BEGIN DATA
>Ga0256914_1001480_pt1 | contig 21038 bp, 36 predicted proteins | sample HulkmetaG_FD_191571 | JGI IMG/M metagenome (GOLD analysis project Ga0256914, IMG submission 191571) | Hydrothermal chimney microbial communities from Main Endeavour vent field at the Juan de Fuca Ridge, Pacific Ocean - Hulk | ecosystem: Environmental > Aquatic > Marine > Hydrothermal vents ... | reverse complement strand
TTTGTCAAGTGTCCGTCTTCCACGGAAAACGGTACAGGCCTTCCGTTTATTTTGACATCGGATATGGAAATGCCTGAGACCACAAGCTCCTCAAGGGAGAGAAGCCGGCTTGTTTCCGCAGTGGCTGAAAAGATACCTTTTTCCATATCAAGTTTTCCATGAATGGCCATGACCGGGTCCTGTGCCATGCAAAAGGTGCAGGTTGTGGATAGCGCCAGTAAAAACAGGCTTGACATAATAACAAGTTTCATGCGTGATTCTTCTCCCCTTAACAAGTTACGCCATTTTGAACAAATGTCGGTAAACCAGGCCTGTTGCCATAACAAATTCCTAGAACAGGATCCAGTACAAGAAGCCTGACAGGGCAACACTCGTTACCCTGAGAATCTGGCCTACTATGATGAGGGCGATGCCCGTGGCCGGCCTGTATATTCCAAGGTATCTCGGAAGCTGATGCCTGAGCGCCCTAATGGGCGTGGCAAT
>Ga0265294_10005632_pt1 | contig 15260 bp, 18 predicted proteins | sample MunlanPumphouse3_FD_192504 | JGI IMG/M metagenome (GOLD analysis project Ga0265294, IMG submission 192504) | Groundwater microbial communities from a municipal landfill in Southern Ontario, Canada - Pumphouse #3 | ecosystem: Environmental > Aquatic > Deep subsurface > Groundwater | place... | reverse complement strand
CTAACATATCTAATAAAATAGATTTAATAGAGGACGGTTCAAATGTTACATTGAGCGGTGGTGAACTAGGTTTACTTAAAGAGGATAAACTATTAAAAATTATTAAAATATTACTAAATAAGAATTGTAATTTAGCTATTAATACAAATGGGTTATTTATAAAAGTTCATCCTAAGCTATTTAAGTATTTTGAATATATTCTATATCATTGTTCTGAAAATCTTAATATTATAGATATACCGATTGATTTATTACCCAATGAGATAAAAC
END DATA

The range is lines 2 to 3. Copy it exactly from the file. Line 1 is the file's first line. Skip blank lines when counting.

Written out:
TTTGTCAAGTGTCCGTCTTCCACGGAAAACGGTACAGGCCTTCCGTTTATTTTGACATCGGATATGGAAATGCCTGAGACCACAAGCTCCTCAAGGGAGAGAAGCCGGCTTGTTTCCGCAGTGGCTGAAAAGATACCTTTTTCCATATCAAGTTTTCCATGAATGGCCATGACCGGGTCCTGTGCCATGCAAAAGGTGCAGGTTGTGGATAGCGCCAGTAAAAACAGGCTTGACATAATAACAAGTTTCATGCGTGATTCTTCTCCCCTTAACAAGTTACGCCATTTTGAACAAATGTCGGTAAACCAGGCCTGTTGCCATAACAAATTCCTAGAACAGGATCCAGTACAAGAAGCCTGACAGGGCAACACTCGTTACCCTGAGAATCTGGCCTACTATGATGAGGGCGATGCCCGTGGCCGGCCTGTATATTCCAAGGTATCTCGGAAGCTGATGCCTGAGCGCCCTAATGGGCGTGGCAAT
>Ga0265294_10005632_pt1 | contig 15260 bp, 18 predicted proteins | sample MunlanPumphouse3_FD_192504 | JGI IMG/M metagenome (GOLD analysis project Ga0265294, IMG submission 192504) | Groundwater microbial communities from a municipal landfill in Southern Ontario, Canada - Pumphouse #3 | ecosystem: Environmental > Aquatic > Deep subsurface > Groundwater | place... | reverse complement strand